What has to go right: The 2010 model Jimenez simply must show up, Choo must prove his disappointing 2011 was an aberration and top prospects Jason Kipnis and Lonnie Chisenhall must mature into dependable big leaguers at second and third base.

What absolutely cannot go wrong: If Sizemore's back injury lingers too long or one of his knees gives out again, well, fugghedaboutit.

Colorado Rockies

What do you make of a team that lost 89 games and then decided to get older?

Hard to say, really. As a result of their winter pursuits, the Rockies have the potential to either be drastically improved or mind-numbingly bad -- and perhaps that dual identity is appropriate for a club known for its drastic home/road splits. What I do know is that there is enough potential here to at least cast a vote for the Rox in the "sleeper" category, even if that just means some members of their decidedly graying roster are taking cat naps in the clubhouse.

The Rockies will have a 38-year-old first baseman in Todd Helton, a 32-year-old right fielder in Michael Cuddyer, a 38-year-old third baseman in Casey Blake, a 36-year-old second baseman in Marco Scutaro, a 35-year-old catcher in Ramon Hernandez, a 36-year-old closer in Rafael Betancourt and a 41-year-old pinch-hitter in Jason Giambi. Oh, and they might make way for 49-year-old Jamie Moyer in the rotation. Maybe all that experience adds up to something meaningful.

What has to go right: The rotation must deliver quality innings, and that would mean some combination of smooth and successful transitions for Jeremy Guthrie, Tyler Chatwood and Guillermo Moscoso, fewer walks from Jhoulys Chacin, a return to health for Juan Nicasio and Jorge De La Rosa and the emergence of Drew Pomeranz.

What absolutely cannot go wrong: One of the game's most inconsistent offenses (5.4 runs scored per game at home last year, 3.7 runs per game away) can't afford to be so, well, inconsistent. That begins with Carlos Gonzalez, whose wrist issue last year might have contributed to a regression from his MVP-type effort in 2010.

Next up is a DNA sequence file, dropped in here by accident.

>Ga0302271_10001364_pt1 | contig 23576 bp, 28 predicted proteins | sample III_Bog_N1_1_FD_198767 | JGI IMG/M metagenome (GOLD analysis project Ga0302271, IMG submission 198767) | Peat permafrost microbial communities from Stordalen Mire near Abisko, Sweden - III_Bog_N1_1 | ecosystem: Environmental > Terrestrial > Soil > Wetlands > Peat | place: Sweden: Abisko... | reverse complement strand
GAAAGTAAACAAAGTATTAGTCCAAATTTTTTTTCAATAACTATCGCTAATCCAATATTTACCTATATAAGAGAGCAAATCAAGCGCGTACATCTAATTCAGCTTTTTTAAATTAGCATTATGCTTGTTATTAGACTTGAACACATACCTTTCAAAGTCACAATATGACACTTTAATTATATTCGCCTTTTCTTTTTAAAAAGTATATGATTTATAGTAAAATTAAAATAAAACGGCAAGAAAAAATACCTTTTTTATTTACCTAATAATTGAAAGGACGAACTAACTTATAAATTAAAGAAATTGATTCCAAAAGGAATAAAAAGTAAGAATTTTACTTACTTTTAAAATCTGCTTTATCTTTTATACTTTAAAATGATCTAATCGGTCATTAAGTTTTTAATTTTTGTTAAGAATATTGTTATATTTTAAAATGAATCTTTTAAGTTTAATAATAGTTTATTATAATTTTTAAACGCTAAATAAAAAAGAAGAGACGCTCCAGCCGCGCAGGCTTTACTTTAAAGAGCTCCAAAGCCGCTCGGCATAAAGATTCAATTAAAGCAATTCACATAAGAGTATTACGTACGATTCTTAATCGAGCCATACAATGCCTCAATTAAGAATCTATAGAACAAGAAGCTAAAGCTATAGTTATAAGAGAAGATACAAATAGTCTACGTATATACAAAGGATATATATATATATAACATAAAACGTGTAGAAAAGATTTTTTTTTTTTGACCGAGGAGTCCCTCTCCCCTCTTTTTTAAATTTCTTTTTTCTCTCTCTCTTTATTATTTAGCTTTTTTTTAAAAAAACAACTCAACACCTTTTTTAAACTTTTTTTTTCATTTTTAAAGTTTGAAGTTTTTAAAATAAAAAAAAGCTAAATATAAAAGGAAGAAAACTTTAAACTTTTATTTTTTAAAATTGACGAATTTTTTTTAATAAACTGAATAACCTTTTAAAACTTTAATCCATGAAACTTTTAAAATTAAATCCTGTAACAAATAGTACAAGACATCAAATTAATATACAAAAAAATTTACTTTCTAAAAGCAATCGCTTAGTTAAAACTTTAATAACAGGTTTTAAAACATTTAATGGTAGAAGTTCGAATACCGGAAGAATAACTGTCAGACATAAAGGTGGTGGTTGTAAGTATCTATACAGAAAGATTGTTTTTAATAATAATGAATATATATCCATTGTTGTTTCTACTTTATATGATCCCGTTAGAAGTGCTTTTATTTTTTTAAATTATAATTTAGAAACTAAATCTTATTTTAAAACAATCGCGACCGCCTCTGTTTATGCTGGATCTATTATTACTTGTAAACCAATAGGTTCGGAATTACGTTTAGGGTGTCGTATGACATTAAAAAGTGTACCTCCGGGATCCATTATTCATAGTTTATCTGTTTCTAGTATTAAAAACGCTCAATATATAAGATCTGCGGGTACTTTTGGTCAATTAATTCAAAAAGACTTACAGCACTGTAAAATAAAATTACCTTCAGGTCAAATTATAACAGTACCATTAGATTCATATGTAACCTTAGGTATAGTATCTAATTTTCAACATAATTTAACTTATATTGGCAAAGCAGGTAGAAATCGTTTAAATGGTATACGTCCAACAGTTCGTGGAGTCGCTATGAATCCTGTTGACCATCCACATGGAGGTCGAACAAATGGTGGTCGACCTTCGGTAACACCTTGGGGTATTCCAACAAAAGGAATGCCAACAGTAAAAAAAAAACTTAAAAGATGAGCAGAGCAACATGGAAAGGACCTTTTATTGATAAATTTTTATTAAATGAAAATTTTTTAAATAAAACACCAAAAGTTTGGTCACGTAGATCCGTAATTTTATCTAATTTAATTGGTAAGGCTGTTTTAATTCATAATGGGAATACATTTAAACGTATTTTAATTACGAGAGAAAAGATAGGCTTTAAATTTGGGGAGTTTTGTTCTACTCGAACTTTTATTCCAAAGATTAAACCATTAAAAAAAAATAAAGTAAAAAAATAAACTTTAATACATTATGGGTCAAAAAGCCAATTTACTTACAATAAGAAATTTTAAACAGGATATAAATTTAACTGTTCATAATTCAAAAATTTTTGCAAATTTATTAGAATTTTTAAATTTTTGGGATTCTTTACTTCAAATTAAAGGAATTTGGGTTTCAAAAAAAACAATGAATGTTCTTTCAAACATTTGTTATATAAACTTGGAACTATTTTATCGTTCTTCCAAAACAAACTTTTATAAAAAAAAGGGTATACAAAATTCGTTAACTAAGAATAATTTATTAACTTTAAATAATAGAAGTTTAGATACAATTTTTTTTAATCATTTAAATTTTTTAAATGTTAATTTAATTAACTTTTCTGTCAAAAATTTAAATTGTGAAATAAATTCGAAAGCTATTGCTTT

Los Angeles Dodgers

Admittedly, this one might be a stretch, even among stretches. The Dodgers got a Cy Young season out of Clayton Kershaw and a legit MVP-worthy season out of Matt Kemp last year and were still nothing more than mediocre. Furthermore, they lost Hiroki Kuroda from the rotation, and any external upgrades made this winter have been minimal, at best.

So, why include them here?

Three reasons: 1. While the D-backs have depth and the Giants have a robust rotation, there is no clear-cut, hands-down favorite in the NL West (and that's why the Rockies are also in this discussion). 2. The Dodgers, for all their faults, did play hard for rookie manager Don Mattingly, going 34-20 in the season's final two months to salvage a winning season. 3. Once new ownership is aboard (and that's happening soon), they'll likely have the resources to take on salary at the non-waiver Trade Deadline, should they be any sort of factor in the race.

Stranger things have happened.

What has to go right: Well, another Cy for Kershaw and Kemp making good on his goal of going 50-50 wouldn't hurt, nor would a dynamic walk year from Andre Ethier, post-knee surgery. New starters Aaron Harang and Chris Capuano must account for the void left behind by Kuroda.

What absolutely cannot go wrong: A young bullpen fronted by Javy Guerra and Kenley Jansen can't implode.

Anthony Castrovince is a reporter for MLB.com. Read his columns and his blog, CastroTurf, and follow him on Twitter at @Castrovince. This story was not subject to the approval of Major League Baseball or its clubs.